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Muslims globally need a dialogue within
Amit Srivastava | 05 Jan 2014

In view of increasing sectarianism and tribalism spreading in Islamic societies all across the globe as evident by recent events in Syria, Iraq, Libya, Lebanon, Yemen, Afghanistan, Pakistan, and to some extent in the Saudi Arabia along with those in the host of other countries, there is urgent necessity of a consistent expanding dialogue among Sunnis and Shiites. There are other significant political conflicts brewing inside many Islamic societies not necessarily involving sect and tribal issues as are the case in countries like, Turkey, Egypt, Tunisia, Nigeria and many other African countries. Many Islamic countries have overlapping problems.

 

I know that there are deep divisions among the two sects in Islam but a comprehensive dialogue is more the requirement of appropriately timely politics than that relating to religion, though without resorting to religion overcoming the political differences are difficult to work out. And there are reasons too to hope that such dialogue can take place and that can be successful as well: Islam is an absolute religion for both the sects with Unitarian Allah, same Prophets, same last Prophet of Islam and the same Koran.

To be frank I am not an expert on the issues about Sunnis and Shiites differing so much on some of their positions about the absolute, monolithic religion but I still believe that in order to reduce the violence and promote peace and harmony within Muslim-majority nations and also wherever Muslims are significant minority, the two sects need to talk with each other as comprehensively as possible in a frank manner to the broadest extent possible.

Now, Sunnis constitute about 70% of the global Muslim population and Shiites almost the rest as recognized by the Mecca. The Mecca does not recognize other Islamic sects like Sufi and Baha’i. Obviously, the numbers of Sunni-majority states is higher than those of Shiite states and Sunnis have higher economic clout globally as well. Therefore, the ball is permanently in Sunnis’ court.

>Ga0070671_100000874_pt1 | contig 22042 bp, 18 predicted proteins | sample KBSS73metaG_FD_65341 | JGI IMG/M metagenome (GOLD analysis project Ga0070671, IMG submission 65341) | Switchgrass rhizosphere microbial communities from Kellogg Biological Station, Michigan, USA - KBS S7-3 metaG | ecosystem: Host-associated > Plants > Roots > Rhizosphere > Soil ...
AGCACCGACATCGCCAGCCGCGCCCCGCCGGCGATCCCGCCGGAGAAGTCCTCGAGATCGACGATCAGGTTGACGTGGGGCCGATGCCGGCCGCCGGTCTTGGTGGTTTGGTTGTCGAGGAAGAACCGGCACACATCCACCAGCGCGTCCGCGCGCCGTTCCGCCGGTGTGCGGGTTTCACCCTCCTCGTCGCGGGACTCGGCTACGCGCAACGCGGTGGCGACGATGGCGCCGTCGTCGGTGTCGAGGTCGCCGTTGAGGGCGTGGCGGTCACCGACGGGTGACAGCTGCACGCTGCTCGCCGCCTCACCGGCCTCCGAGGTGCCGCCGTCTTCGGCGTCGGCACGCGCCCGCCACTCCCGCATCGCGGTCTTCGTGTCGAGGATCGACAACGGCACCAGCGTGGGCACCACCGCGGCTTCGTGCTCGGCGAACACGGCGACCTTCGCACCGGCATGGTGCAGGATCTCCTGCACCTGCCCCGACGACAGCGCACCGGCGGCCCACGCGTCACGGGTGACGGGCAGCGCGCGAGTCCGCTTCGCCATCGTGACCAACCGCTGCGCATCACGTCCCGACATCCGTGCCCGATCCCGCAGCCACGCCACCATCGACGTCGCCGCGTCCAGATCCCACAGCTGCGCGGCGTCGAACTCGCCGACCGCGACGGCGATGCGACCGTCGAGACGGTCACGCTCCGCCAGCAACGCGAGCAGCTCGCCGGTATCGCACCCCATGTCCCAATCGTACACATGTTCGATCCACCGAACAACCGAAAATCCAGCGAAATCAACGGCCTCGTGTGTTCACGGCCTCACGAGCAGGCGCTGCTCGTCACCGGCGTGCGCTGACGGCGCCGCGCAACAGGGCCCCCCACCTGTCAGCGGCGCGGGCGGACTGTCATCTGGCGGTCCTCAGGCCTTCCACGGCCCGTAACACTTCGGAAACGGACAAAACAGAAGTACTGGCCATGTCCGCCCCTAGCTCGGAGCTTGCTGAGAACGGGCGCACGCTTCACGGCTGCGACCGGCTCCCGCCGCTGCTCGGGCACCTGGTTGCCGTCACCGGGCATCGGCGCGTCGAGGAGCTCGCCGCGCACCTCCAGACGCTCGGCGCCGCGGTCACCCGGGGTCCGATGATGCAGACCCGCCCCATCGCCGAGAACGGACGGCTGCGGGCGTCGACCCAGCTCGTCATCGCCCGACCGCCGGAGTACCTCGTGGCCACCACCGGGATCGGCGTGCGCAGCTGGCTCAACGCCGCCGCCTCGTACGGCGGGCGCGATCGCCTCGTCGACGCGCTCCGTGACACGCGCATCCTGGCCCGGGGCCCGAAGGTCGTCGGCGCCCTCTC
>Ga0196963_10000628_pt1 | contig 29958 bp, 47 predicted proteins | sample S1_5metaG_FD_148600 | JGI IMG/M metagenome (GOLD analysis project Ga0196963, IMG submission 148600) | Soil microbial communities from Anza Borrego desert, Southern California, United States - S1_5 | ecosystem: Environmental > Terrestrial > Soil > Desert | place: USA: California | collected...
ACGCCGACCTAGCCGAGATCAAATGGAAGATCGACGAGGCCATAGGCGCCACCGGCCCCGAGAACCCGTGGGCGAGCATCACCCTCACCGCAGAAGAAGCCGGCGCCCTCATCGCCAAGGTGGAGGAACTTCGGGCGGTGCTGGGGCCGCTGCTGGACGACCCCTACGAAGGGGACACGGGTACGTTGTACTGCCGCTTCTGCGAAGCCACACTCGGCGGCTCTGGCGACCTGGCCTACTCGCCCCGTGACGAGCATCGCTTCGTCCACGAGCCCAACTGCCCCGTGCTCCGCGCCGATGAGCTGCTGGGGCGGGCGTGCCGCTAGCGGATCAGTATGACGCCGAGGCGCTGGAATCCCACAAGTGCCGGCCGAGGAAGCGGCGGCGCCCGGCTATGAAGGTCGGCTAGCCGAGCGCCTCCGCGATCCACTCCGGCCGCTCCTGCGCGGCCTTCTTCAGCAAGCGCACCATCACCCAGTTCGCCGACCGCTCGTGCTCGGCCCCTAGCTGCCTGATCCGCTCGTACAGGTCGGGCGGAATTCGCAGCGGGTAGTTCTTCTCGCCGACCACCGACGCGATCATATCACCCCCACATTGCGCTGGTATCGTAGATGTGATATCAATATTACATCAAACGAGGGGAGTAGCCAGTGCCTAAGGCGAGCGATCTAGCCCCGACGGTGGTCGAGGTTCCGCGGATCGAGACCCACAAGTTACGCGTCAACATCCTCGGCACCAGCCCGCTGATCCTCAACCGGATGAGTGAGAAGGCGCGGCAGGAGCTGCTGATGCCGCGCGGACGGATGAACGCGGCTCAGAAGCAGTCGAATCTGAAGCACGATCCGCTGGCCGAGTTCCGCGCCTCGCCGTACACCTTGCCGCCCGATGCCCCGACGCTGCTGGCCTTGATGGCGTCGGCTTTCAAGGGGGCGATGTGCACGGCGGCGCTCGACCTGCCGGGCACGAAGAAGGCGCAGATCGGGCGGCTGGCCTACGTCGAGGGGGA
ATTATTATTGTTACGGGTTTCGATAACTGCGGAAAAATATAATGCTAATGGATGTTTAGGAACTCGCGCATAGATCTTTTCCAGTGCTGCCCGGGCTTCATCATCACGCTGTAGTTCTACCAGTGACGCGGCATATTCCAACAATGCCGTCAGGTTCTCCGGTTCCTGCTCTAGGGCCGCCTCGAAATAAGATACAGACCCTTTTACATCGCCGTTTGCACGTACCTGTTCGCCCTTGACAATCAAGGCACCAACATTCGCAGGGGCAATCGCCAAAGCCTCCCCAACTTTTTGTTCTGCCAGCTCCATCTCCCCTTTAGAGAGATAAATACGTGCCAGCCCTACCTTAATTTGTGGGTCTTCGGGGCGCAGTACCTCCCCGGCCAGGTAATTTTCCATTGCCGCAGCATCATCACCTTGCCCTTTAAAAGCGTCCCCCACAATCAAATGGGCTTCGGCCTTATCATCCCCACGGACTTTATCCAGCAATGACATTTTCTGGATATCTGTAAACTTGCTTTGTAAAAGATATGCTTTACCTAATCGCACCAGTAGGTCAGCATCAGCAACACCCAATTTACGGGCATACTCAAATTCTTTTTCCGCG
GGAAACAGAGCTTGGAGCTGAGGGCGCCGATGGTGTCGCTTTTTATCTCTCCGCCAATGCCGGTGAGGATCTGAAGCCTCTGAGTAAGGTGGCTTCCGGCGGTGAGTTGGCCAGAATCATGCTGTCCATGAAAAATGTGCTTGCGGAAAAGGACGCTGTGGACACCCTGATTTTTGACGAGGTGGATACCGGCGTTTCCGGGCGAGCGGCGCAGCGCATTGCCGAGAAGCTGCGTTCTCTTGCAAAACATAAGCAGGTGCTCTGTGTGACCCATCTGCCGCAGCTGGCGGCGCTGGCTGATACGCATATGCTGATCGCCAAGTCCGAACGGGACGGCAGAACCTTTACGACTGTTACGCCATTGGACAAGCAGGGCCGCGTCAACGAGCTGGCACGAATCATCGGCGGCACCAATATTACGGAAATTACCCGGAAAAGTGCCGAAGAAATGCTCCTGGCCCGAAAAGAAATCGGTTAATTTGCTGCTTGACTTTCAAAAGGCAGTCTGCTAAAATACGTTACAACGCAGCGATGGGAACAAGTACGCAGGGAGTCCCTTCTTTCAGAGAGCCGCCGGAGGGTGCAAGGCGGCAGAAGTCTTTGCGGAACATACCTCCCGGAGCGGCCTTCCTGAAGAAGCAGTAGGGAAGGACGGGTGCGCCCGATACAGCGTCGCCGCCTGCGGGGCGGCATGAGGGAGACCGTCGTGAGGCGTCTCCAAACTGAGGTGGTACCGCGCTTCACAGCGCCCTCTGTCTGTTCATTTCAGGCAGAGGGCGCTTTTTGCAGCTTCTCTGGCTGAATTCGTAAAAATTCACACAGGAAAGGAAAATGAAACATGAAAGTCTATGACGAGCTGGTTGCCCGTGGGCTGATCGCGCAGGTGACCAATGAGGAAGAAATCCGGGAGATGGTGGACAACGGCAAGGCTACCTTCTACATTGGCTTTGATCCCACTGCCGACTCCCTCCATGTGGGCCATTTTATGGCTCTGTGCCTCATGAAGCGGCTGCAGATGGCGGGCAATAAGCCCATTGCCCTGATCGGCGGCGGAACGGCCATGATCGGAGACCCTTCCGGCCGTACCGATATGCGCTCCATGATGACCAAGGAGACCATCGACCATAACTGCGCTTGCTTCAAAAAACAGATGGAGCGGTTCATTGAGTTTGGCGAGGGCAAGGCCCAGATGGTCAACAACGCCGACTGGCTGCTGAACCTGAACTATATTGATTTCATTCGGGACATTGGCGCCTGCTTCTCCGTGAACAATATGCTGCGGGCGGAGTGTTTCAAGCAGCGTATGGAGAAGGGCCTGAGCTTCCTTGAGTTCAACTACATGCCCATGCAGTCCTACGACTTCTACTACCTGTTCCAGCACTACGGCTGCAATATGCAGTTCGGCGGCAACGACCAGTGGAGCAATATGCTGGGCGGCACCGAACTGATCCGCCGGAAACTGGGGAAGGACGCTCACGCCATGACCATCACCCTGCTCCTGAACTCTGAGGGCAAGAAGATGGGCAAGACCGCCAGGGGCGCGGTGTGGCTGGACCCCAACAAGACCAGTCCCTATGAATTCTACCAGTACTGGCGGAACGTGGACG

In this regard it requires deep concessions from the highest Islamic institutions in the world to offer friendlier options to Shiite globally and one of them is exclusive Sunni, the other one dominated by them and they both are in the Saudi Arabia: the al-Saud monarchy and the Mecca. The highest Islamic University on Islamic laws, al-Azhar, is also in a Sunni dominated nation, Egypt. If I understand anything about Islamic world then I do know that Muslims’ sectarian, tribal and other problems can be resolved only by their own efforts and not by any help from any other nation, including by nudging and propping up mighty US.

In order to promote such talks Muslims all over the world shall have to take long-term stable positions: what they think about other sect of Islam, what they think about non-Muslims around the world and more importantly how long they want to live, decently. To be frank the world would not end because of Islamic beliefs, neither because of those of others’ but because of geophysical factors not permitting life any more.

Now if that be the case then Muslims are not going to die till the world lasts; if they accept that the end of this world depends on scientific predictions and not on their beliefs then they can live happily and peacefully. The declaration of arrival of Imam Mahdi depends exclusively on the Mecca and even if the holiest shrine and the biggest authority in Islam is convinced that the Imam has arrived, it may not declare publicly his arrival due to security reasons.